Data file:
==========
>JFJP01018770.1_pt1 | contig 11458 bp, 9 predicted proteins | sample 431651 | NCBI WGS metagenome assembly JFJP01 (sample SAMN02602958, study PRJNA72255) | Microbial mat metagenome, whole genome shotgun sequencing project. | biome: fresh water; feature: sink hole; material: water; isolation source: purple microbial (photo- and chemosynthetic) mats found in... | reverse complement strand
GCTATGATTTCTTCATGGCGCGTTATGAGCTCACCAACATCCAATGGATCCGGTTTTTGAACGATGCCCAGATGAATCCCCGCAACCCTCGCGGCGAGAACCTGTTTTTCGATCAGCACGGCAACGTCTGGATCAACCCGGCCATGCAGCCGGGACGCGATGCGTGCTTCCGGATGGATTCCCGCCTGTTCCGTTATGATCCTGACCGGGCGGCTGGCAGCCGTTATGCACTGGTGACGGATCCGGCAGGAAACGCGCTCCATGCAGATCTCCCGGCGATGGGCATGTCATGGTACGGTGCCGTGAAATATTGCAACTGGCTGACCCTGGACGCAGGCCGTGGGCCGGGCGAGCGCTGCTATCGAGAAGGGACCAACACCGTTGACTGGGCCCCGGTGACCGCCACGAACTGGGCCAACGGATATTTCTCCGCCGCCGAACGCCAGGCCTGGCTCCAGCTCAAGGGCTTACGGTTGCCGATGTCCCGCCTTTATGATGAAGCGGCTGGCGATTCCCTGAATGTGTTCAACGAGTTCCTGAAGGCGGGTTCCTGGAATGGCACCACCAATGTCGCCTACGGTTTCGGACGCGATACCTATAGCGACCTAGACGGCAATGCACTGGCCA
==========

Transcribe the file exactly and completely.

>JFJP01018770.1_pt1 | contig 11458 bp, 9 predicted proteins | sample 431651 | NCBI WGS metagenome assembly JFJP01 (sample SAMN02602958, study PRJNA72255) | Microbial mat metagenome, whole genome shotgun sequencing project. | biome: fresh water; feature: sink hole; material: water; isolation source: purple microbial (photo- and chemosynthetic) mats found in... | reverse complement strand
GCTATGATTTCTTCATGGCGCGTTATGAGCTCACCAACATCCAATGGATCCGGTTTTTGAACGATGCCCAGATGAATCCCCGCAACCCTCGCGGCGAGAACCTGTTTTTCGATCAGCACGGCAACGTCTGGATCAACCCGGCCATGCAGCCGGGACGCGATGCGTGCTTCCGGATGGATTCCCGCCTGTTCCGTTATGATCCTGACCGGGCGGCTGGCAGCCGTTATGCACTGGTGACGGATCCGGCAGGAAACGCGCTCCATGCAGATCTCCCGGCGATGGGCATGTCATGGTACGGTGCCGTGAAATATTGCAACTGGCTGACCCTGGACGCAGGCCGTGGGCCGGGCGAGCGCTGCTATCGAGAAGGGACCAACACCGTTGACTGGGCCCCGGTGACCGCCACGAACTGGGCCAACGGATATTTCTCCGCCGCCGAACGCCAGGCCTGGCTCCAGCTCAAGGGCTTACGGTTGCCGATGTCCCGCCTTTATGATGAAGCGGCTGGCGATTCCCTGAATGTGTTCAACGAGTTCCTGAAGGCGGGTTCCTGGAATGGCACCACCAATGTCGCCTACGGTTTCGGACGCGATACCTATAGCGACCTAGACGGCAATGCACTGGCCA